We can readily understand why investors are attracted to unprofitable companies. For example, although software-as-a-service business Salesforce.com lost money for years while it grew recurring revenue, if you held shares since 2005, you'd have done very well indeed. Nonetheless, only a fool would ignore the risk that a loss making company burns through its cash too quickly.
So should ScandiDos (STO:SDOS) shareholders be worried about its cash burn? For the purpose of this article, we'll define cash burn as the amount of cash the company is spending each year to fund its growth (also called its negative free cash flow). We'll start by comparing its cash burn with its cash reserves in order to calculate its cash runway.
Does ScandiDos Have A Long Cash Runway?
A company's cash runway is calculated by dividing its cash hoard by its cash burn. ScandiDos has such a small amount of debt that we'll set it aside, and focus on the kr12m in cash it held at October 2019. Looking at the last year, the company burnt through kr15m. Therefore, from October 2019 it had roughly 9 months of cash runway. Notably, however, the one analyst we see covering the stock thinks that ScandiDos will break even (at a free cash flow level) before then. If that happens, then the length of its cash runway, today, would become a moot point. You can see how its cash balance has changed over time in the image below.
How Well Is ScandiDos Growing?
ScandiDos reduced its cash burn by 12% during the last year, which points to some degree of discipline. And considering that its operating revenue gained 26% during that period, that's great to see. Considering the factors above, the company doesn’t fare badly when it comes to assessing how it is changing over time. While the past is always worth studying, it is the future that matters most of all. For that reason, it makes a lot of sense to take a look at our analyst forecasts for the company.
Can ScandiDos Raise More Cash Easily?
ScandiDos seems to be in a fairly good position, in terms of cash burn, but we still think it's worthwhile considering how easily it could raise more money if it wanted to. Generally speaking, a listed business can raise new cash through issuing shares or taking on debt. Many companies end up issuing new shares to fund future growth. By comparing a company's annual cash burn to its total market capitalisation, we can estimate roughly how many shares it would have to issue in order to run the company for another year (at the same burn rate).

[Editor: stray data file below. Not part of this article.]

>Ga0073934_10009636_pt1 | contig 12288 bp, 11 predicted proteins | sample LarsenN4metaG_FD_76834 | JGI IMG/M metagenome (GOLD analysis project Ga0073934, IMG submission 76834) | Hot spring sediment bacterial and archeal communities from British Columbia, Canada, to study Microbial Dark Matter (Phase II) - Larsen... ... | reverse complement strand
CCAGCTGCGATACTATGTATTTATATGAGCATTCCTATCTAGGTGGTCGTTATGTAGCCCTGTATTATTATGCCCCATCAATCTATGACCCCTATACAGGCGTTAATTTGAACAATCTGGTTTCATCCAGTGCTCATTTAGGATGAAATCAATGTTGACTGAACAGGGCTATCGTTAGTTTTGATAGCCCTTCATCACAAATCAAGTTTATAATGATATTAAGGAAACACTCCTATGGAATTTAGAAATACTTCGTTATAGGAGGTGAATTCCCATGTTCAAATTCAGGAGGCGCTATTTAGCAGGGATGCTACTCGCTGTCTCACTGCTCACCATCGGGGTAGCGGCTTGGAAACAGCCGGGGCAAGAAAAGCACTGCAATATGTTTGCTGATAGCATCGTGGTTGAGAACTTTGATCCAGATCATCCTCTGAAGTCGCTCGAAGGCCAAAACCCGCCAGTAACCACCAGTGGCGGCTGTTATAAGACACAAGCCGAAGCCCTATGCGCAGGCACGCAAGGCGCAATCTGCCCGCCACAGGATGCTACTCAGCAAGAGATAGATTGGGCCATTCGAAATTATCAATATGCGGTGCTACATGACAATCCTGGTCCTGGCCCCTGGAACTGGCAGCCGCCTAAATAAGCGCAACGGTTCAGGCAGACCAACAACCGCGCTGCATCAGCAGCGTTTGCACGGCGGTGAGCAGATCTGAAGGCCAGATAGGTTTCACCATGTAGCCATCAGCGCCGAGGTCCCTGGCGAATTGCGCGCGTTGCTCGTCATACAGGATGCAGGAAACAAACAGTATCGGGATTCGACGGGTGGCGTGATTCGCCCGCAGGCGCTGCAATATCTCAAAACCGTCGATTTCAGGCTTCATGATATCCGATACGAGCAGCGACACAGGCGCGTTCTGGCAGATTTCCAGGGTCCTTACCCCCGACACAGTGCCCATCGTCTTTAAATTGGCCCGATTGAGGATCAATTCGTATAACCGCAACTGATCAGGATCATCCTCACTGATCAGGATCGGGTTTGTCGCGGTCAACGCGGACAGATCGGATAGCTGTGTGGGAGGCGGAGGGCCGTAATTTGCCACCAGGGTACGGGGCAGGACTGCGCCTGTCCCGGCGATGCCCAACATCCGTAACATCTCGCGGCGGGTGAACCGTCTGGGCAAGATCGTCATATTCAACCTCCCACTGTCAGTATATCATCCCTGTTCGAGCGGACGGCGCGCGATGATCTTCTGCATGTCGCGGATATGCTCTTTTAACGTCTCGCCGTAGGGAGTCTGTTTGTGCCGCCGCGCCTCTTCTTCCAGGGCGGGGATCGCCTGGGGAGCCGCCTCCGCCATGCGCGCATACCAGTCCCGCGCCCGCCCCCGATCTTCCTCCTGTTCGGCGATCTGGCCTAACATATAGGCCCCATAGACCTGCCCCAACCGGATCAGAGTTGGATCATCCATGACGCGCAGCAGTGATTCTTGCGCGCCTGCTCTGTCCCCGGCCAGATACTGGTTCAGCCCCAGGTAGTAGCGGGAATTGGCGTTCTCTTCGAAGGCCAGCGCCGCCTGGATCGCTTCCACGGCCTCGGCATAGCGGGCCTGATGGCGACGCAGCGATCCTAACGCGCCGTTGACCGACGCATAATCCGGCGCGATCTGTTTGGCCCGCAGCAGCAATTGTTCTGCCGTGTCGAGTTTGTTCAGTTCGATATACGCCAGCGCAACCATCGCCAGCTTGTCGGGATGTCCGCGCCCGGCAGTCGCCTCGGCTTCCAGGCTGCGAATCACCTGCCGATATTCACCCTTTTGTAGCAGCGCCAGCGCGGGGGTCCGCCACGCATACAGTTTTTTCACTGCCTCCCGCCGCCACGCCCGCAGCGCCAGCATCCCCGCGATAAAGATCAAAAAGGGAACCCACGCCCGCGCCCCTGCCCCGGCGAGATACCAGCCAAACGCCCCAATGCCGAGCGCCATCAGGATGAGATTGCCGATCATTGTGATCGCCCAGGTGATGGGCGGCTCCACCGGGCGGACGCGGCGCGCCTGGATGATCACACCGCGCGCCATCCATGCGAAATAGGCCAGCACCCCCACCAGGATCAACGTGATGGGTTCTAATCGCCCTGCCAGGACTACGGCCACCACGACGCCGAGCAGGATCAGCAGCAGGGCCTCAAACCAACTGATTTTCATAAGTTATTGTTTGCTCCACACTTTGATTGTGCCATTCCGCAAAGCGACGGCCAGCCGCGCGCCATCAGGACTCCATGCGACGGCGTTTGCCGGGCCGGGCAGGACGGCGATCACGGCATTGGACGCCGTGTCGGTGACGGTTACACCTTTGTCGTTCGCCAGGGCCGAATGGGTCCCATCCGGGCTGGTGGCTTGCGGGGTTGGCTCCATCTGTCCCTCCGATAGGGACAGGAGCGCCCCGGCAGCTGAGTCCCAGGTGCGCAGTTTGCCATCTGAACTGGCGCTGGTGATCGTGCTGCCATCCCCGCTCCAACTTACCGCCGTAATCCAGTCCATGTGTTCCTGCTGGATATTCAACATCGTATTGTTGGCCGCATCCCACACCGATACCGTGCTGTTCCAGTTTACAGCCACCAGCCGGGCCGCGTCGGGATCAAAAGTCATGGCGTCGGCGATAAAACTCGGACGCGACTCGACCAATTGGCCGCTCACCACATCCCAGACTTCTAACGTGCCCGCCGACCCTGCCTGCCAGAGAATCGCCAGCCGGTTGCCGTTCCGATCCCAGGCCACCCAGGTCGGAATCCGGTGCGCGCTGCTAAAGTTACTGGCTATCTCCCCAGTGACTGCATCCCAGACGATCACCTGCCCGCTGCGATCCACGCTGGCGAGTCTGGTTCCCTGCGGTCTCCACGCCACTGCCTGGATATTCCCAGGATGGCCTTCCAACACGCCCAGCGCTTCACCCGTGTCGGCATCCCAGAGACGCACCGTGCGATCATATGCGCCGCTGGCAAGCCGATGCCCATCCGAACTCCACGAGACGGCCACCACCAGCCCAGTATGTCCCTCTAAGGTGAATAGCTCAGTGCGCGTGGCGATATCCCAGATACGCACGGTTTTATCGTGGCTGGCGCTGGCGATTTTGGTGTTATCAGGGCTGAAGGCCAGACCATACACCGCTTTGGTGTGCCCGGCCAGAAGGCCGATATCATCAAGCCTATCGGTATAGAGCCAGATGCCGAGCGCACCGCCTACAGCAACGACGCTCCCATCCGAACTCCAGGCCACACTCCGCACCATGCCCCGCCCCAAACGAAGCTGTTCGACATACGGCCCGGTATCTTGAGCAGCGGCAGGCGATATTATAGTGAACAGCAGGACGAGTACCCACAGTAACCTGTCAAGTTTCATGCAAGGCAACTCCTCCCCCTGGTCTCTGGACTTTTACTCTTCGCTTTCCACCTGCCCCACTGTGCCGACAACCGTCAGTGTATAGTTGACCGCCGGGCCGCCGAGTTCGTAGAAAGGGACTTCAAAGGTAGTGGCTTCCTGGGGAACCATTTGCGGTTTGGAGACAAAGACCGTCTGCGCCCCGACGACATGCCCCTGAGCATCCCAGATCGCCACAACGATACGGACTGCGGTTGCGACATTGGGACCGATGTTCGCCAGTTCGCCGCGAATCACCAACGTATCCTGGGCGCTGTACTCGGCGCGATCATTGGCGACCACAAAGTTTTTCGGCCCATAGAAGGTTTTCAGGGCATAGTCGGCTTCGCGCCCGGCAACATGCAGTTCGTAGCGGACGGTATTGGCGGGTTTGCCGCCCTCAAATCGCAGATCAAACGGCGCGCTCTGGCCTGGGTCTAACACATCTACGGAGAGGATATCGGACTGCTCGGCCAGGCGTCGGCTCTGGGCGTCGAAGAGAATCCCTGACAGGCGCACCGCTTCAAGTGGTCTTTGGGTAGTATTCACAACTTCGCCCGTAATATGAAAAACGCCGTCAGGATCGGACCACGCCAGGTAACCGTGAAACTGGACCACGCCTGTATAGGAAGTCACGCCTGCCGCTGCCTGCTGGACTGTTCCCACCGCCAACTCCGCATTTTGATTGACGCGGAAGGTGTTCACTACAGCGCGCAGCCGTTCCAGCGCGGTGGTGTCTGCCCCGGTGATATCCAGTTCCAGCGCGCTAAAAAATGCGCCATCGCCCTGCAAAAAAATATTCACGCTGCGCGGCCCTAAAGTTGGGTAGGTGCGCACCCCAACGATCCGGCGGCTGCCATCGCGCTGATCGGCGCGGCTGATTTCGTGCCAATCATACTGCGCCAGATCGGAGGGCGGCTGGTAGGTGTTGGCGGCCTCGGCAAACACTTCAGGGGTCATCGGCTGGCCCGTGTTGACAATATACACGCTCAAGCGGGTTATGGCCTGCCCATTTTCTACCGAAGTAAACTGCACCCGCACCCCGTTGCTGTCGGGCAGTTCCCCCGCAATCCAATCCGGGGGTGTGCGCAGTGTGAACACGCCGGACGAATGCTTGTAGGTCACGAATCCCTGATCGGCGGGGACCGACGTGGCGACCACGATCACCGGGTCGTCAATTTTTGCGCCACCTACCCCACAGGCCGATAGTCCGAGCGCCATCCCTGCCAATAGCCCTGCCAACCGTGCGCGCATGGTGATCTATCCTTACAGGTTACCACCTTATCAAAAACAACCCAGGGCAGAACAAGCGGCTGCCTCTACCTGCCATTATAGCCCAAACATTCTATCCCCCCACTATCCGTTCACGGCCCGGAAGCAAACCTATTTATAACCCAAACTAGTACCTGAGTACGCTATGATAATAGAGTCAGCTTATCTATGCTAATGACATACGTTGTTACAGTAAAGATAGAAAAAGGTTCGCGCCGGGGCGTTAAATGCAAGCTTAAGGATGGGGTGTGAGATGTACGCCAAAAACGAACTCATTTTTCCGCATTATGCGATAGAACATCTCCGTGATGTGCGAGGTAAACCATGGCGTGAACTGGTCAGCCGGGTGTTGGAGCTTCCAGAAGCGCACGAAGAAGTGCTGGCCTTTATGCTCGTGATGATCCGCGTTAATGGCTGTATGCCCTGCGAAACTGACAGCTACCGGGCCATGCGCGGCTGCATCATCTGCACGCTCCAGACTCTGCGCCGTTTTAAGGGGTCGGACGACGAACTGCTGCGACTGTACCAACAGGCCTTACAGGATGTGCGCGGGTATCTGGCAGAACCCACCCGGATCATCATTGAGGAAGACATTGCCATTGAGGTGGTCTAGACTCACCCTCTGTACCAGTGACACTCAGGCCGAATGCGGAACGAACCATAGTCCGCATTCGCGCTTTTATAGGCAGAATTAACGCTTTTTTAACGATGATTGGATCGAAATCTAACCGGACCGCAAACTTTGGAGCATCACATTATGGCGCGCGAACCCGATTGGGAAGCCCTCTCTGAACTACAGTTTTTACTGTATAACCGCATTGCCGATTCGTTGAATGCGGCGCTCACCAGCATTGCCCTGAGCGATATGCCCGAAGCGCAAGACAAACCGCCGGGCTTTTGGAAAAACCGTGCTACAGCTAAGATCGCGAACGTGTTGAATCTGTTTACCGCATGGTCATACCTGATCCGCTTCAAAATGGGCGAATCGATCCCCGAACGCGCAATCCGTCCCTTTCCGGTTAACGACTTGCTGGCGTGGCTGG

ScandiDos has a market capitalisation of kr163m and burnt through kr15m last year, which is 9.3% of the company's market value. That's a low proportion, so we figure the company would be able to raise more cash to fund growth, with a little dilution, or even to simply borrow some money.
So, Should We Worry About ScandiDos's Cash Burn?
It may already be apparent to you that we're relatively comfortable with the way ScandiDos is burning through its cash. For example, we think its cash burn relative to its market cap suggests that the company is on a good path. Although its cash runway does give us reason for pause, the other metrics we discussed in this article form a positive picture overall. It's clearly very positive to see that at least one analyst is forecasting the company will break even fairly soon. Looking at all the measures in this article, together, we're not worried about its rate of cash burn, which seems to be under control. For us, it's always important to consider risks around cash burn rates. But investors should look at a whole range of factors when researching a new stock. For example, it could be interesting to see how much the ScandiDos CEO receives in total remuneration.
Of course, you might find a fantastic investment by looking elsewhere. So take a peek at this free list of companies insiders are buying, and this list of stocks growth stocks (according to analyst forecasts)
If you spot an error that warrants correction, please contact the editor at firstname.lastname@example.org. This article by Simply Wall St is general in nature. It does not constitute a recommendation to buy or sell any stock, and does not take account of your objectives, or your financial situation. Simply Wall St has no position in the stocks mentioned.
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